The UN Charter, in its Preamble, set an objective: "to establish conditions under which justice and respect for the obligations arising from treaties and other sources of international law can be maintained". Ever since, the development of, and respect for international law has been a key part of the work of the Organization.
This work is carried out in many ways - by courts, tribunals, multilateral treaties - and by the Security Council, which can approve peacekeeping missions, impose sanctions, or authorize the use of force when there is a threat to international peace and security, if it deems this necessary. These powers are given to it by the UN Charter, which is considered an international treaty. As such, it is an instrument of international law, and UN Member States are bound by it.
The UN Charter codifies the major principles of international relations, from sovereign equality of States to the prohibition of the use of force in international relations.
Settling disputes between States
Addressing war crimes, crimes against humanity and genocide
What is International Law?
International law defines the legal responsibilities of States in their conduct with each other, and their treatment of individuals within State boundaries.
International law's domain encompasses a wide range of issues of international concern, such as human rights, disarmament, international crime, refugees, migration, problems of nationality, the treatment of prisoners, the use of force, and the conduct of war, among others.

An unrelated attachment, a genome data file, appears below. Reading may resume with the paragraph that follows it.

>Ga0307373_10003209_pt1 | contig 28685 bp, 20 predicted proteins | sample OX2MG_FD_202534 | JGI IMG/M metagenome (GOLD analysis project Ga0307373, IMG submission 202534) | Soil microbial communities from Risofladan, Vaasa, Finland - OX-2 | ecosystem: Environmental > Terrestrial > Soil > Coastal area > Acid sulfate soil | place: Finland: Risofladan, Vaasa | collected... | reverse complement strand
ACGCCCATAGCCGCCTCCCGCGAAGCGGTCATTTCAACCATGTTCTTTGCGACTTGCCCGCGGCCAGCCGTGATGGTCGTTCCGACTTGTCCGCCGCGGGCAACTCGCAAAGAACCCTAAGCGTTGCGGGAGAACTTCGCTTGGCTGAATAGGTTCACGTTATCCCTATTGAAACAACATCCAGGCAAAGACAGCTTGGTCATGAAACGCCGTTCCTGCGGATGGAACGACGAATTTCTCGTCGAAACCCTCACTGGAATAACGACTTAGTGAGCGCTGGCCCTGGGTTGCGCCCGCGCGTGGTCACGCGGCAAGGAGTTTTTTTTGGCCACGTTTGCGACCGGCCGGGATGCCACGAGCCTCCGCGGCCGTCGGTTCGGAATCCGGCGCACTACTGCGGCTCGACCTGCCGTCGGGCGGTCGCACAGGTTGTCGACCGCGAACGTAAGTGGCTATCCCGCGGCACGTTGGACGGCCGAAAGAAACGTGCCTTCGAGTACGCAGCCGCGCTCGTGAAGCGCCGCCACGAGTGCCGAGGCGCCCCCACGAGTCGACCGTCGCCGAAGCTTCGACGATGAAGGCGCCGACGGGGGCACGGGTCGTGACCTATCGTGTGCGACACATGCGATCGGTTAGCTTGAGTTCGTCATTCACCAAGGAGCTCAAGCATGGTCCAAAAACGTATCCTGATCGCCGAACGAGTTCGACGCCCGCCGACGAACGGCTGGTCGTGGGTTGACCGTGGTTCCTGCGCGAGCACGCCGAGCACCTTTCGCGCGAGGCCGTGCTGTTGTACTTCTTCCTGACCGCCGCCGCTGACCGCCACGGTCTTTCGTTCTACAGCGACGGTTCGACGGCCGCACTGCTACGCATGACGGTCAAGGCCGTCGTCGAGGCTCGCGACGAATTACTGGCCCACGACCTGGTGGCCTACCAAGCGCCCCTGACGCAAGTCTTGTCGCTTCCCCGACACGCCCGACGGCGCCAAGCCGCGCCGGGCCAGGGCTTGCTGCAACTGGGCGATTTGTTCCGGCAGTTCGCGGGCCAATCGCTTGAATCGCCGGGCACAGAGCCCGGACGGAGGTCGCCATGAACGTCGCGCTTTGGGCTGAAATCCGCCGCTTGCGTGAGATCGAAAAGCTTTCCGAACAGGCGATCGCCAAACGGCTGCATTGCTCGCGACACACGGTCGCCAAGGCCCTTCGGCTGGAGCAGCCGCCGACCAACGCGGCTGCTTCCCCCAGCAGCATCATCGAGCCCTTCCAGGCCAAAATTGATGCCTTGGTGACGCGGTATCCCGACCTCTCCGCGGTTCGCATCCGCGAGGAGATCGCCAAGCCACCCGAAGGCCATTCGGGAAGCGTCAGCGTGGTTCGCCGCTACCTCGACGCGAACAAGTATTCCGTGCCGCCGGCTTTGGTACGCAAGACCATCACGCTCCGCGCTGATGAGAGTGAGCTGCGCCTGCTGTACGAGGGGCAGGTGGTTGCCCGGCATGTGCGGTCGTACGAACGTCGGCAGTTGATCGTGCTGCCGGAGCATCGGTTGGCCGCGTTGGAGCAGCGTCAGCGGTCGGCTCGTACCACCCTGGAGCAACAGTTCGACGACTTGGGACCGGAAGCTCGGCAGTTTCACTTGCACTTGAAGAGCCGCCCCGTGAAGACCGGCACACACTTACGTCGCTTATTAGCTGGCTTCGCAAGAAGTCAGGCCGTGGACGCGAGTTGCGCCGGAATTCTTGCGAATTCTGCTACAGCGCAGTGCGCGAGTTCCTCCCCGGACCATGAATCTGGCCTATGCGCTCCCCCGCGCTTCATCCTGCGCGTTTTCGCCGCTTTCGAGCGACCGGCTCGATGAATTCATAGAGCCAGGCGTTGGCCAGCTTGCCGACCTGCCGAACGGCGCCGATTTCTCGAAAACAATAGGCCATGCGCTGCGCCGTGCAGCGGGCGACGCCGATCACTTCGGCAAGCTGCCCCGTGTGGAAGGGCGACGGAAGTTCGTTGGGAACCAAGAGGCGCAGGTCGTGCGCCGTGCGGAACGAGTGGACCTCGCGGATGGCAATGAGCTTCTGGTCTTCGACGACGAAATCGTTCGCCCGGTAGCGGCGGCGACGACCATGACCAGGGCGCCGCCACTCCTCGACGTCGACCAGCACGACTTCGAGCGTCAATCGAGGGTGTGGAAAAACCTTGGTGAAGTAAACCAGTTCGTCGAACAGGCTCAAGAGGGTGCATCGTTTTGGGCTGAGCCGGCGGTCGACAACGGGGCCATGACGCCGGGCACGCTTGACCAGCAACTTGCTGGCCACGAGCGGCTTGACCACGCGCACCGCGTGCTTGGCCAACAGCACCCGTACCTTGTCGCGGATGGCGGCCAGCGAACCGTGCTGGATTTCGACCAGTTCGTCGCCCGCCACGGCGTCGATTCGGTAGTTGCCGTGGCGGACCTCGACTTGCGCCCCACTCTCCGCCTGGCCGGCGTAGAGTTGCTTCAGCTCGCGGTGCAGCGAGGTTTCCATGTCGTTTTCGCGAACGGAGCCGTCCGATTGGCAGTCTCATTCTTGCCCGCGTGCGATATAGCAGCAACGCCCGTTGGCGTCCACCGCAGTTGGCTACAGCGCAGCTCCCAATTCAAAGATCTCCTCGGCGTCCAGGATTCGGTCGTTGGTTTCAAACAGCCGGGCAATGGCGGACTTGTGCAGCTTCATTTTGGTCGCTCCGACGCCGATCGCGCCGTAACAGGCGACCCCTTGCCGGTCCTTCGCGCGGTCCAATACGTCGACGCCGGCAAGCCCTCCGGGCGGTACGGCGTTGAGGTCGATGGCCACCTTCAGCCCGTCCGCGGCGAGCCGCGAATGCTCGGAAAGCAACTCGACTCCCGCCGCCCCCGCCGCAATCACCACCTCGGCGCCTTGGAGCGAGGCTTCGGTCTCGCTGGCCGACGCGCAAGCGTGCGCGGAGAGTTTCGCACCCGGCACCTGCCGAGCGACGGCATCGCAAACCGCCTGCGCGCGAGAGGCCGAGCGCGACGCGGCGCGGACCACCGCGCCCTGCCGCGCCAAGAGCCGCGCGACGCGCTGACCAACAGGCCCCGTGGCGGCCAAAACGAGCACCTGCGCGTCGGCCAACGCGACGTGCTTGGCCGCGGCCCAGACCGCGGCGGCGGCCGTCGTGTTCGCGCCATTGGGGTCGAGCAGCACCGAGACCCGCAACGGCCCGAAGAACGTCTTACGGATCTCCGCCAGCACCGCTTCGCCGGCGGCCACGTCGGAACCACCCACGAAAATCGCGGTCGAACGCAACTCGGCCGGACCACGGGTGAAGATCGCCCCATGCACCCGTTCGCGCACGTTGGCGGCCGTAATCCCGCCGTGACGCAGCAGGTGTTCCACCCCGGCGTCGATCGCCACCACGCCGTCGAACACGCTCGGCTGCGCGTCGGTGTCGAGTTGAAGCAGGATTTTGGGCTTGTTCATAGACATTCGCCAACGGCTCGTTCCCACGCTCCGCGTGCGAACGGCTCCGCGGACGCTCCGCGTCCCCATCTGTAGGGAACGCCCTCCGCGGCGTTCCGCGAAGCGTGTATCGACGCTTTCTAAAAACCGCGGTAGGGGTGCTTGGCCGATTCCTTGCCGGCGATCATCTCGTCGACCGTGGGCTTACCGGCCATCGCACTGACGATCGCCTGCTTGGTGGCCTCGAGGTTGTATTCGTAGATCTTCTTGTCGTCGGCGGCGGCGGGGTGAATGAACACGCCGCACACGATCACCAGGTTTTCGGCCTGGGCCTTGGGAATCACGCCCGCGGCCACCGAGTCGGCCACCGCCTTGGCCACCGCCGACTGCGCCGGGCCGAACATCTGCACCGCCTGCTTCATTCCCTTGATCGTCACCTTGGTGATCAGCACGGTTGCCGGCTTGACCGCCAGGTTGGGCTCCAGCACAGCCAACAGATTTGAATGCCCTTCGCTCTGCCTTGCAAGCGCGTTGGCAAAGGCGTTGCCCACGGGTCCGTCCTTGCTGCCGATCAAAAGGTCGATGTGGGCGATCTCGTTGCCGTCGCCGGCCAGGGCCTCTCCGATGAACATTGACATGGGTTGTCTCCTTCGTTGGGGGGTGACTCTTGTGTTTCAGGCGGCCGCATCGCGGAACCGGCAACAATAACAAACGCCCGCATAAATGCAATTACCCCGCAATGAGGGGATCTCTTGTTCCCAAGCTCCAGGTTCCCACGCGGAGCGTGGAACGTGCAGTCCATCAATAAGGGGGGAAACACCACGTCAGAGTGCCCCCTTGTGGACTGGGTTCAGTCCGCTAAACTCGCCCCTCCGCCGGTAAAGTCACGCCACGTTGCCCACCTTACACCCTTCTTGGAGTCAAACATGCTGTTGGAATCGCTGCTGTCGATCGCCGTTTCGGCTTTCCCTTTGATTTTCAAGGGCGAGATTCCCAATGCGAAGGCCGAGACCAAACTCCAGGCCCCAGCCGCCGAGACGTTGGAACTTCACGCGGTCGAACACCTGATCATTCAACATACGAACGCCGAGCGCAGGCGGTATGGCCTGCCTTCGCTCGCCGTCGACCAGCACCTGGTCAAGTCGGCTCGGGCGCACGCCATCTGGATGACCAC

International law also regulates the global commons, such as the environment and sustainable development, international waters, outer space, global communications and world trade.
Rule of Law, Peace and Security
Main UN bodies and international law
The Security Council and International Law
Some of the action of the Security Council have international law implications, such as those related to peacekeeping missions, ad hoc tribunals, sanctions, and resolutions adopted under Chapter VII of the Charter. In accordance with Article 13(b) of the Rome Statute, the Security Council can refer certain situations to the Prosecutor of the International Criminal Court (ICC), if it appears international crimes (such as genocide, crimes against humanity, war crimes, the crime of aggression) have been committed.
The General Assembly and International Law
The UN Charter gives the General Assembly the power to initiate studies and make recommendations to promote the development and codification of international law. Many subsidiary bodies of the General Assembly consider specific areas of international law and report to the plenary. Most legal matters are referred the Sixth Committee, which then reports to the plenary. The International Law Commission and the UN Commission on International Trade Law report to the General Assembly. The General Assembly also considers topics related to the institutional law of the United Nations, such as the adoption of the Staff Regulations and the establishment of the system of internal justice.
General Assembly - Sixth Committee (Legal)
The General Assembly’s Sixth Committee is the primary forum for the consideration of legal questions in the General Assembly. All UN Member States are entitled to representation on the Sixth Committee as one of the main committees of the General Assembly.